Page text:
The Bicentennial Production Design - Can we just give a standing ovation to the 1976 Academy for giving the award to a contemporary movie? They had a Western, a period drama about the theatre...
Thursday, July 21, 2011
Overall Score: 6.00/10
There is a new rule in Hollywood - "If you blow it up, they will come." No need to build anything really, that just takes time and effort. No, just find it, blow it up, and people will champion you to the bitter end. Which of course only embattle your opposition, and leaves those lovable folks (like myself) hanging in the realm of in-between.
The best way I can think of to describe the impact left upon me by 13 Assassins is this: I love it far more for what it came close to achieving than what it actually achieved. Sure, everyone by now knows how amazing of a visual spectacle the grand 45minute final action sequence is. And oh boy is it ever a spectacle. Full of just about every samurai fighting style, every sword decapitation, and way of dying one would dare think of (hell you even how kamikaze fire cows), few deny the sheer awesomeness of that sequence. But in the end, that's it really. That's the sell. A movie which clocks in at just over two hours, hinges everything on the effectiveness of that battle.
But does it really work? How much of the intensity one leaves the theater with relates to the film's overall quality? Unfortunately for me, that answer is 'only a little.'
13 Assassins opens with a 'hard sell.' No sugar coating, no fluffing, no tip toeing around - right away "that guy there is the bad guy, he's the worst guy, he's everything that is evil." Now let's move on - after all we have 13 Assassins to recruit. And so our main character, Shinzaemon (Koji Yakusho), does just that. Using contacts, pupils, and a few stowaways who happen upon them, we gain our 13 assassins. So... now what? Well, we plan, right? Sort of. The plan is quite brief, "you half nobody remembers because you've only been in this two minutes will now leave to do something important, while the rest of us will stay here and gain more screen time."
Sure, there's a couple minor action scenes along the way just to give a quick fix to the adrenaline junkies of the audience, but they're rather tame and without need. Nobody of any great importance suffers, nor does anything of great interest happen. If anything, they just serve to add plot points that will never be dealt with later on and can be quickly left by the wayside.
The rest of the film is all about the action. A scene I'll be kind and leave blank for those who want to see it and enjoy without expecting too many things. Suffice to say, it saves the film.
All of whom do a fine job of bringing up the inevitable comparisons to Seven Samurai. Which I think is a bit unfair. Seven Samurai built the foundation for the men on a mission genre. Movies like 13 Assassins have 60 years worth of building upon it to fall back on. Which begs the question - why didn't it? Sure 13 Assassins carries the markers of Seven Samurai, but it fails to capture the quintessential essence of the original tale - the characters. Overtly cheerful, with dark pasts to fall back upon, and a solid amount of screen time each, we are given a cause to care for them. A cause to wish them well, to want for them to succeed in their mission. 13 Assassins on the other hand calls for us to want the villain to die. A fine line I grant you, but in the over the top final battle sequence, with dramatic deaths a plenty, it takes all the emotional investment out of it. The viewer is left at arms length from the people he's supposed to be championing; their deaths are merely a countdown of numbers no longer available to defeat the evil Lord Naritsugu (Goro Inagaki).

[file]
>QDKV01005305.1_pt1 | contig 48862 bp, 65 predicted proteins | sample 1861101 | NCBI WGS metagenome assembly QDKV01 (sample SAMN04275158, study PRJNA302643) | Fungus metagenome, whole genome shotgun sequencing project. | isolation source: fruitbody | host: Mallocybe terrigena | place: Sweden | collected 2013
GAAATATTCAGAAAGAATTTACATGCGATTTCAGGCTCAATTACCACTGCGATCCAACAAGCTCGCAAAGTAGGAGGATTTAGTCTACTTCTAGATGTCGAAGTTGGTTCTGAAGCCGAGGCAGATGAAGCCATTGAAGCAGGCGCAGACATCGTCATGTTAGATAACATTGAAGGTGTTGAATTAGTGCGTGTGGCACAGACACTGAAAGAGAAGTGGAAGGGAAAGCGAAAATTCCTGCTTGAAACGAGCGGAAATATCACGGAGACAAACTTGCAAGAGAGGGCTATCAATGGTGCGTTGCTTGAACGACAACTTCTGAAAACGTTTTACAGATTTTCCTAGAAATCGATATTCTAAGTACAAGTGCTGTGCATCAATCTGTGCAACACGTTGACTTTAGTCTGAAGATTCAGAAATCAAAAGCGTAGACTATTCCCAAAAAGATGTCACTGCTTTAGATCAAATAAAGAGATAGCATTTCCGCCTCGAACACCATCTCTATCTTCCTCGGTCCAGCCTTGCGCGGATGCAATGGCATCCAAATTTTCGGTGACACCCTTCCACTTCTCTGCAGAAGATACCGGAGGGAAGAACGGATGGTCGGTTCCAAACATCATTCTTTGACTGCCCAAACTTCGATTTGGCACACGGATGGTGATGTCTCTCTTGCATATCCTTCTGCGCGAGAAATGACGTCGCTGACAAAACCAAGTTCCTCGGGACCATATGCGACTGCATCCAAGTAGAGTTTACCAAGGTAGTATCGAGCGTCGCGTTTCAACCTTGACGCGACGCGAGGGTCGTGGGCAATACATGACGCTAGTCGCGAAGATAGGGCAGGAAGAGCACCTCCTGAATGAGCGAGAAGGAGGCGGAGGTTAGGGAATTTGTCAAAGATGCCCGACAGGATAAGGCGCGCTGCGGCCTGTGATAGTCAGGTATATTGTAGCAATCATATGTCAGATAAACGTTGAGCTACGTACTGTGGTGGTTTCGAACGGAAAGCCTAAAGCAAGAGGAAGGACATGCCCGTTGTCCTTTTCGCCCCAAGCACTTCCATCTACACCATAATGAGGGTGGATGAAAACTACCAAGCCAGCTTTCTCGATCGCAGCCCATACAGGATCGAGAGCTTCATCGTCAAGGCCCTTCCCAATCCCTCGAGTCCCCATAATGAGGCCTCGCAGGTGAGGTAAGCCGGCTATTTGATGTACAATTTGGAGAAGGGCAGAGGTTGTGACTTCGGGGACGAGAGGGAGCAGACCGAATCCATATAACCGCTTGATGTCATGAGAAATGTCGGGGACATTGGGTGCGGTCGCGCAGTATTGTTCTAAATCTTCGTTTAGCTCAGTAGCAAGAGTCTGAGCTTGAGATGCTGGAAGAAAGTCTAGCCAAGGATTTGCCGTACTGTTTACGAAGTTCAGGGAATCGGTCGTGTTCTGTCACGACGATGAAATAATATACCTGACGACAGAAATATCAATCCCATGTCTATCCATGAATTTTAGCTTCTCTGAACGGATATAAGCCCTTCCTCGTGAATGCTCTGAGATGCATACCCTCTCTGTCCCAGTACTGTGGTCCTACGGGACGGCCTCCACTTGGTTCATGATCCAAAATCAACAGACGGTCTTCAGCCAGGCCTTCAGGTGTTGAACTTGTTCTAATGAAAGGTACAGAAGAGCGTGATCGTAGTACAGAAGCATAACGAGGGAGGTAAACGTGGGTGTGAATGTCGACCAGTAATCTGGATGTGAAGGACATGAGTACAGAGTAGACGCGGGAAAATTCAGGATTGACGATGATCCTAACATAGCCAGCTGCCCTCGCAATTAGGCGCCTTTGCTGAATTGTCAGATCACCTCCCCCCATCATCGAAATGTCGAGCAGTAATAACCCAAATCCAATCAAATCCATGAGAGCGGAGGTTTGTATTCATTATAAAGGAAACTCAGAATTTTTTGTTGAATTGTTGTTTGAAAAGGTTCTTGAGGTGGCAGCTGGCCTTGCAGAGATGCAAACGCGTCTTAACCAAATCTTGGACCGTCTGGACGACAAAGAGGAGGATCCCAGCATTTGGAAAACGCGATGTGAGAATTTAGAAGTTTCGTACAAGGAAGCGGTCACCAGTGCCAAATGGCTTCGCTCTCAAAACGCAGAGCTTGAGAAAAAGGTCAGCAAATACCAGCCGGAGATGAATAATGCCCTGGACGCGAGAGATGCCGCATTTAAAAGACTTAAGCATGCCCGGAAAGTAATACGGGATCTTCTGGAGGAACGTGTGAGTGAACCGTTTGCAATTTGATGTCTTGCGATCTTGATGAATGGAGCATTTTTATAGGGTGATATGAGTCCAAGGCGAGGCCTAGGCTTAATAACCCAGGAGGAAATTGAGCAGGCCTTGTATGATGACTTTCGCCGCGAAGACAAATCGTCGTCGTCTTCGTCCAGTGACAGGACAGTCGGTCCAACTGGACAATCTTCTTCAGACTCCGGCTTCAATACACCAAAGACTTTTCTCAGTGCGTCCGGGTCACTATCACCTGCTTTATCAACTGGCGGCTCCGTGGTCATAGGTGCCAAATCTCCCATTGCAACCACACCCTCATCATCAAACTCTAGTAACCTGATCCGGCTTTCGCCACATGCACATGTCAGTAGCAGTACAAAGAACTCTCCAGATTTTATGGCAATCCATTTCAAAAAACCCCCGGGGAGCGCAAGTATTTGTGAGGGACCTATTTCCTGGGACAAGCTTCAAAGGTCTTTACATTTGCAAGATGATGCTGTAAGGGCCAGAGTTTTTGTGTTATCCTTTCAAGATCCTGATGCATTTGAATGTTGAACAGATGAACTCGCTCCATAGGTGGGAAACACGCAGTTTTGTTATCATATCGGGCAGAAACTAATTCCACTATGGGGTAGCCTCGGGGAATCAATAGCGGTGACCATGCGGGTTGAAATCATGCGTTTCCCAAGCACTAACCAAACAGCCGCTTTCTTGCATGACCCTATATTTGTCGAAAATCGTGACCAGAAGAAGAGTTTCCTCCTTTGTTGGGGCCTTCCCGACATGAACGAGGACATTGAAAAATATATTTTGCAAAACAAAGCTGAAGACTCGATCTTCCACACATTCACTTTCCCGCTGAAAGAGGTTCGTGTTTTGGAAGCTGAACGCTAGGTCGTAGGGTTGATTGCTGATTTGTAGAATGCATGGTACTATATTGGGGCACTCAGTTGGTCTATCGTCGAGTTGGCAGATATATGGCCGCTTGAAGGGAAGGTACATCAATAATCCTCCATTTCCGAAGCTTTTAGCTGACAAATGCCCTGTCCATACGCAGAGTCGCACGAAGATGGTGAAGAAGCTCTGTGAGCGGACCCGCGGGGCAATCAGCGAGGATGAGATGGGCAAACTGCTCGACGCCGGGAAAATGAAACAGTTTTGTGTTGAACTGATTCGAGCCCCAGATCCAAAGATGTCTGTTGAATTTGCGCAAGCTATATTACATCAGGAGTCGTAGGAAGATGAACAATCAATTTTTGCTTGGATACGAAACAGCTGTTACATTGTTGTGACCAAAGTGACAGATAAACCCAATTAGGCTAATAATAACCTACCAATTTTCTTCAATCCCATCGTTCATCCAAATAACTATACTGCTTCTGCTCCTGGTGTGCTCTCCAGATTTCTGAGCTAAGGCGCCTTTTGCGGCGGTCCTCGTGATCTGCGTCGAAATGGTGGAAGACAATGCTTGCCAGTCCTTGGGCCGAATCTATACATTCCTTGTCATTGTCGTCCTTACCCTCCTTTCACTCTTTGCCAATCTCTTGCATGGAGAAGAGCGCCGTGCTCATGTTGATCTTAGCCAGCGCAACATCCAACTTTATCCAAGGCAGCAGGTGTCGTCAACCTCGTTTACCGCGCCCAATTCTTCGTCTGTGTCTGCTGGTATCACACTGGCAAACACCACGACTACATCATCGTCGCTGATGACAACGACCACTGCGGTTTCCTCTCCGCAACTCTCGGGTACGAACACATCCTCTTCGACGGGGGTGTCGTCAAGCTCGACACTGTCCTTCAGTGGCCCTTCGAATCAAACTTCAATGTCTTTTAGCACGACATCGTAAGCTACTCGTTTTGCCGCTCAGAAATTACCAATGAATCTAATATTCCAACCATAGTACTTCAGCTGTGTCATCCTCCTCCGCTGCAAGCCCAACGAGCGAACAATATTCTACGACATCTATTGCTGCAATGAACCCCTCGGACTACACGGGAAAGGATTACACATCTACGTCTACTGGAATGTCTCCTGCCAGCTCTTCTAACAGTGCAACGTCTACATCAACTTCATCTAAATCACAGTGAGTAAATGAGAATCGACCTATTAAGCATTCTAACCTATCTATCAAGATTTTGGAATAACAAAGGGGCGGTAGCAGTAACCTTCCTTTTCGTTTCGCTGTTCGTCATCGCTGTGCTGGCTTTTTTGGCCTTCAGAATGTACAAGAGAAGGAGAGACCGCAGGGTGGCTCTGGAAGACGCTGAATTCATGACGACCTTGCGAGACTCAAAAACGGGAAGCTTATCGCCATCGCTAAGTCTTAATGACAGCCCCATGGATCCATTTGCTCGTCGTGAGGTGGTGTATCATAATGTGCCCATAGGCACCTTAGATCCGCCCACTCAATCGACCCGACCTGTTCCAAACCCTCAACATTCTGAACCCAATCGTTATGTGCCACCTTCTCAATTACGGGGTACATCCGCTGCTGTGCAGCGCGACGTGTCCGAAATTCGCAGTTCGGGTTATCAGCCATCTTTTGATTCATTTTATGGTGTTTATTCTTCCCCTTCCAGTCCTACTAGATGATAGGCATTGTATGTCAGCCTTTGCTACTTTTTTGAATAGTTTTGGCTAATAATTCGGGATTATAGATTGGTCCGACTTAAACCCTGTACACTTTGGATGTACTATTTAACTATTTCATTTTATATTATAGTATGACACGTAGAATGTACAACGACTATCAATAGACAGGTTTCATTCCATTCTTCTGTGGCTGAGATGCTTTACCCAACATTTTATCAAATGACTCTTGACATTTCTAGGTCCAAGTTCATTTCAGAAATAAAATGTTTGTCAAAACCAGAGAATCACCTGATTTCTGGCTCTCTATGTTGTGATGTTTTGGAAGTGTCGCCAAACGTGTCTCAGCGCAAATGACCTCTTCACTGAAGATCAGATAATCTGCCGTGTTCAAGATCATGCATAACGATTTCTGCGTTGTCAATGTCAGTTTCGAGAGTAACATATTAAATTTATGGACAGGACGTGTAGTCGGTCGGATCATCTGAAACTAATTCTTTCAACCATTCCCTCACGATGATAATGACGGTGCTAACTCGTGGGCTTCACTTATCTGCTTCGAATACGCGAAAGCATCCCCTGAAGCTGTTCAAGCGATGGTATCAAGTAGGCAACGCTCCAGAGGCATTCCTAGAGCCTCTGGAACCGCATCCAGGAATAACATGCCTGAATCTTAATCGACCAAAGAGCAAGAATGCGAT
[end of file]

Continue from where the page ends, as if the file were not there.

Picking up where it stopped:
So with that element left, the viewer is stuck. They can admire the choreography, engulf themselves in the action, but anything they feel beyond that is applied more so than delivered - in my humble opinion.
Of course, with Miike at the helm you will always have an eccentric style, dark comedic feel, and plenty of violence to fall back on. Which is why the film gets a 6 instead of a 5 of lower. I know I've spent a lot of time expressing my frustration with the film, but a good deal of that is disappointment. The farther I get from the end credits, the more I feel that a truly great film was within the reach of Miike and he missed it. Not by a mile or by an inch, but just enough to leave you wondering - what if?
Directed By: Takashi Miike
Screenplay By: Daisuke Tengan
Based on a Screenplay By: Kaneo Ikegami